Forgiveness – It’s Not a Shame

Last week we talked a bit about the danger of jumping to conclusions over what other people are doing when we may not know the whole story.  Just because someone is looking at their phone doesn’t mean they’re admiring their selfies.  They just might be reading a book.  We all have things going on in the background that others don’t know about.  Paul makes the point that we’re all in this together.

Paul extends that point this week.  It’s a pretty harsh story that Paul finds himself in the middle of.

It is not entirely clear exactly what it going on since we don’t have letters FROM the Corinthians, only Paul’s response TO the Corinthians but it. appears that in the main the trouble is that Paul wrote a letter that jammed someone up in the community located at Corinth.  Someone did something wrong and Paul called them out publicly for it.  And now the entire community has ganged up on this person and won’t let it go, whatever *it* might be.  They’re making a concerted effort to publicly shame this person to punish them for whatever transgression they have committed.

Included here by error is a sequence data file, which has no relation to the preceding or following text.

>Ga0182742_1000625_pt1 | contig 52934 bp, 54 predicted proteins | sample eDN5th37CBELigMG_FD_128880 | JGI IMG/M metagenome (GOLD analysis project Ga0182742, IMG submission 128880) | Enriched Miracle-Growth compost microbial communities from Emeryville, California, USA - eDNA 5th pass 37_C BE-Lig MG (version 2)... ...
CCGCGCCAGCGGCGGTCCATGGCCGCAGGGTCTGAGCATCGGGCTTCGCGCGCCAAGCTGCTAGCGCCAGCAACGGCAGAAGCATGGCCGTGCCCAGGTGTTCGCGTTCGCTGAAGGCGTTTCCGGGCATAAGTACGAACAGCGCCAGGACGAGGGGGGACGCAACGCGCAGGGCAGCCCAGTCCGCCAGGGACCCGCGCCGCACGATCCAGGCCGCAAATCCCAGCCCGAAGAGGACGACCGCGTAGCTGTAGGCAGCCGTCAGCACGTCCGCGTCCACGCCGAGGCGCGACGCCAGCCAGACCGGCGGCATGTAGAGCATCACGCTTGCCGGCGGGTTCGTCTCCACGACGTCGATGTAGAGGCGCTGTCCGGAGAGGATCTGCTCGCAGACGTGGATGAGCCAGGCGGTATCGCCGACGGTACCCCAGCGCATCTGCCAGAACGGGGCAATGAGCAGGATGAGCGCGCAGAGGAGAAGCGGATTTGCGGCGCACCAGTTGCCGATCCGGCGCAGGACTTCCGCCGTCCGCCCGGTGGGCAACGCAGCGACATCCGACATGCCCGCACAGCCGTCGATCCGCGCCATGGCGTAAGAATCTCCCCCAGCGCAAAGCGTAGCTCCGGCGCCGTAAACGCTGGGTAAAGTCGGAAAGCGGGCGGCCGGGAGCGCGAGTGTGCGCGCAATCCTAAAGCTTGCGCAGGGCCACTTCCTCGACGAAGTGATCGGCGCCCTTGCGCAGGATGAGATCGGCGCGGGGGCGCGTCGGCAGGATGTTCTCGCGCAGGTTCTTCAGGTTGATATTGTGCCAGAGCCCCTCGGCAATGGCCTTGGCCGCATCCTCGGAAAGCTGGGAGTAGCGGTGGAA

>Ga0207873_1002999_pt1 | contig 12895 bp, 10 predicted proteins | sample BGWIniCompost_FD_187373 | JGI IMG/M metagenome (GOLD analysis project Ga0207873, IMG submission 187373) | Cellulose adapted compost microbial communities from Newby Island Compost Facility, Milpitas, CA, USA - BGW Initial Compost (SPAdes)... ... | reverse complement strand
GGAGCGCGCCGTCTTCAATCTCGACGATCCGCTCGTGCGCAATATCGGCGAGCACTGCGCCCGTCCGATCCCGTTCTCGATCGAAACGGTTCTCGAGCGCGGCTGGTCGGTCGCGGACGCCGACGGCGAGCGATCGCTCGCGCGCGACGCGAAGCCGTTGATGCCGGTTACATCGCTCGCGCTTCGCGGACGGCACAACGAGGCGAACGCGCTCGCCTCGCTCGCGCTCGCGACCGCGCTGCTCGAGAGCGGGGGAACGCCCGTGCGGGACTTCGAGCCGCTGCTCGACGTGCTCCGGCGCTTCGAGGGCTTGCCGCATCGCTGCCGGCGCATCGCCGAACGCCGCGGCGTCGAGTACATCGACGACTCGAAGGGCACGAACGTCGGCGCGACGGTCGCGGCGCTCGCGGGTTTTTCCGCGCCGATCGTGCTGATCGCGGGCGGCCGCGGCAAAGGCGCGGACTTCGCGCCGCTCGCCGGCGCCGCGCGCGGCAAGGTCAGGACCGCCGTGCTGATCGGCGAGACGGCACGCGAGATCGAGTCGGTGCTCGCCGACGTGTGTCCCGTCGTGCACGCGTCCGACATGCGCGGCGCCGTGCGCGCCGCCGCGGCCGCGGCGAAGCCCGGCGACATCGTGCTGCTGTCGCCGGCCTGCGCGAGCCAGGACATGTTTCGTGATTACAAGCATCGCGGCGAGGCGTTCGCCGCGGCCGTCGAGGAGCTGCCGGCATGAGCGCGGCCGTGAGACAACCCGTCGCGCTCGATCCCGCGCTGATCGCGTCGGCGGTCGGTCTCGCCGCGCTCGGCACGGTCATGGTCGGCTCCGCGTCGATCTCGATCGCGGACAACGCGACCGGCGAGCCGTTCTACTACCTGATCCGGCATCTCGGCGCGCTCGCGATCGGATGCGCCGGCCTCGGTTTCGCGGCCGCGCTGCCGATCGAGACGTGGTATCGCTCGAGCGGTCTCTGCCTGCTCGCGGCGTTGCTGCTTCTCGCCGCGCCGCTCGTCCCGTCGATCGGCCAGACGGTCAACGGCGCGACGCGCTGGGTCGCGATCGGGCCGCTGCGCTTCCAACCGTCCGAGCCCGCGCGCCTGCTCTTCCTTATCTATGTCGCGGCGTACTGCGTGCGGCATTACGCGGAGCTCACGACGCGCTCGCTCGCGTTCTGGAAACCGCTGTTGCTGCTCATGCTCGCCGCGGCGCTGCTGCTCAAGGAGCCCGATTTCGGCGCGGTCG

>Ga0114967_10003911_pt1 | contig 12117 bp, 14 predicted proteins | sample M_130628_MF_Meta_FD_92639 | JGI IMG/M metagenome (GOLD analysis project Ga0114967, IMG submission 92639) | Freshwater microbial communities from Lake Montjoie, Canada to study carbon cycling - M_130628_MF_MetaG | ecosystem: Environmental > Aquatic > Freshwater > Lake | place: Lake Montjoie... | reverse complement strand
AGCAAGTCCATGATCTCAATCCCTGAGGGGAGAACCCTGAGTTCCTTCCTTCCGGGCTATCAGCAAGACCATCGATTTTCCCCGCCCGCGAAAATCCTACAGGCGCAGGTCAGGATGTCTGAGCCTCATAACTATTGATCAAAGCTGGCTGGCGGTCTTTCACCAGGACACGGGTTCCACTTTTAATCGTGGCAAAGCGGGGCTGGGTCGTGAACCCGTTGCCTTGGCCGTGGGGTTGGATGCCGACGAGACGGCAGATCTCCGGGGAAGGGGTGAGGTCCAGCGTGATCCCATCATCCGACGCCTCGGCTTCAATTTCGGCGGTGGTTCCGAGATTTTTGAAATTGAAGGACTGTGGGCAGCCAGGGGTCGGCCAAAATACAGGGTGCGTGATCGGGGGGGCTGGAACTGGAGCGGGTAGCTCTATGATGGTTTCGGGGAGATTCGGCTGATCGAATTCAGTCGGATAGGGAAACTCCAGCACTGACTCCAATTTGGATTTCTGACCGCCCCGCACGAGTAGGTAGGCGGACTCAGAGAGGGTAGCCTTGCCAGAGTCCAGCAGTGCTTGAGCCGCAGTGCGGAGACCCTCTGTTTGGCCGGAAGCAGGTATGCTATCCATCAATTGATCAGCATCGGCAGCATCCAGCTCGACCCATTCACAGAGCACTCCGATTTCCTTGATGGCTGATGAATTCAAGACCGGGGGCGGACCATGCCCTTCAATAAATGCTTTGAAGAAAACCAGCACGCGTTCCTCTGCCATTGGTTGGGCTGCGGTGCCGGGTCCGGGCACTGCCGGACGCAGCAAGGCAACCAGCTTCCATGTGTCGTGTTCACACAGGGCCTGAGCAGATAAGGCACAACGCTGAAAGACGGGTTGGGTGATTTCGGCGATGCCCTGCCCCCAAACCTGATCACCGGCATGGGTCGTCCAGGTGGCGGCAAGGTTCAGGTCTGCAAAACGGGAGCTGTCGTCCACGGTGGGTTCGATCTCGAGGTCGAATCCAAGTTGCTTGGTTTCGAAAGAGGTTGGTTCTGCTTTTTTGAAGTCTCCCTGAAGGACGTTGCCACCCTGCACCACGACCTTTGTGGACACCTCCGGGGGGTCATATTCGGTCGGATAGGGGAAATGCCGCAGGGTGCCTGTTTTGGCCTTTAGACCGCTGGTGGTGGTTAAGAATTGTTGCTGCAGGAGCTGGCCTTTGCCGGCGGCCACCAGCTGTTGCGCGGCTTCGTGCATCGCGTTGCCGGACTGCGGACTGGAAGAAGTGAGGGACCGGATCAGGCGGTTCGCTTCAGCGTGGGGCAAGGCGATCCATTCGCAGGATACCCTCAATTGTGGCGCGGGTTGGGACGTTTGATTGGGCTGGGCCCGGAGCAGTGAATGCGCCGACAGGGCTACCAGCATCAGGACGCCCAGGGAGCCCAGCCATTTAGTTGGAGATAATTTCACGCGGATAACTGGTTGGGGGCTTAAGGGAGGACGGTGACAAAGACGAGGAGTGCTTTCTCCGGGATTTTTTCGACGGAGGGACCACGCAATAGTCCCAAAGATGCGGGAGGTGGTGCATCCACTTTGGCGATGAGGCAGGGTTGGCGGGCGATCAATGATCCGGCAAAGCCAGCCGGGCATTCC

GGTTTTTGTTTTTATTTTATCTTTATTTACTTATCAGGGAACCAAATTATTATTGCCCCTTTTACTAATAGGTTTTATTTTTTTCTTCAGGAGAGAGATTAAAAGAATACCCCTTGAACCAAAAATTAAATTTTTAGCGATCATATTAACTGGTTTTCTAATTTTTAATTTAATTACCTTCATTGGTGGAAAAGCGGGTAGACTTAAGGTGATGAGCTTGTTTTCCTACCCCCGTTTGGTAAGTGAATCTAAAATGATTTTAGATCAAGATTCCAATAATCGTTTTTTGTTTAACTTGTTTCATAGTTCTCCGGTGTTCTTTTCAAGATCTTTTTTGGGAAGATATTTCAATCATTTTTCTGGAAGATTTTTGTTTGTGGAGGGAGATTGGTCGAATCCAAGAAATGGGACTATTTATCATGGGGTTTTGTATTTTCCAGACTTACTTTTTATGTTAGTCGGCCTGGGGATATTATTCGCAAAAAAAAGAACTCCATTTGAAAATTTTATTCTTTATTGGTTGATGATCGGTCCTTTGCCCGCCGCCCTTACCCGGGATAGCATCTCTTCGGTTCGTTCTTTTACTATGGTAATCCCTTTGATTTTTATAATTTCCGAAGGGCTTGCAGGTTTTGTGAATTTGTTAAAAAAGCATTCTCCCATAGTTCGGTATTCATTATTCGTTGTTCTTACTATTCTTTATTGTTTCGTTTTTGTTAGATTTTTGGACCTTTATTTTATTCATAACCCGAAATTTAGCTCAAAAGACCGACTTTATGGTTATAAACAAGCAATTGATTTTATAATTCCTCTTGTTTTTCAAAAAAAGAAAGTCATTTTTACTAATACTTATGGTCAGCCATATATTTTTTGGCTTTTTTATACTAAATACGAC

Public shaming is important and dangerous, all at the same time.  There are things that people do and say that can be downright foolish, foolish being a generous way to put it.  And sometimes people do things that are much worse that simply foolish.  People say and do racist things.  People say and do sexist things.  People say and do other evil things.  These kinds of behaviors do need to be noted and called out.

But there should probably be some limits on how far that public shaming goes. Here’s an example of a public shaming that went too far.

In late 2013 Justine Sacco, 30 years old and a senior director of corporate communications for a media and internet company was travelling to visit family, flying from JFK Airport in New York to Cape Town, Africa via Heathrow Airport in London.  She decided to share the indignities of travel with her Twitter followers, all 170 of them.  To keep that in perspective, in the Twitterverse that’s akin to having no followers.  I’m not a big Twitter user but even I have over 500 followers.

Before she left Heathrow Airport she posted one last tweet that was intended to be ironically funny but came across to some as racist.  By the time she landed in Cape Town 11 hours later she’d literally become Twitter public enemy #1 and had lost her job because her post had gone viral generating 10s of thousands of responses.

(Here’s the link to the full story.  Some interesting dynamics there that we don’t have time enough to get into.  Like how a person with only 170 followers says something that goes viral.

Anyways, there’s no question her Tweet was foolish and someone in her position should have known better.  Sarcasm, snark, and irony don’t translate well electronically. But hate mail to the extent she’s lost her job before she knows what is going on?  Death threats?  The public shaming went too far.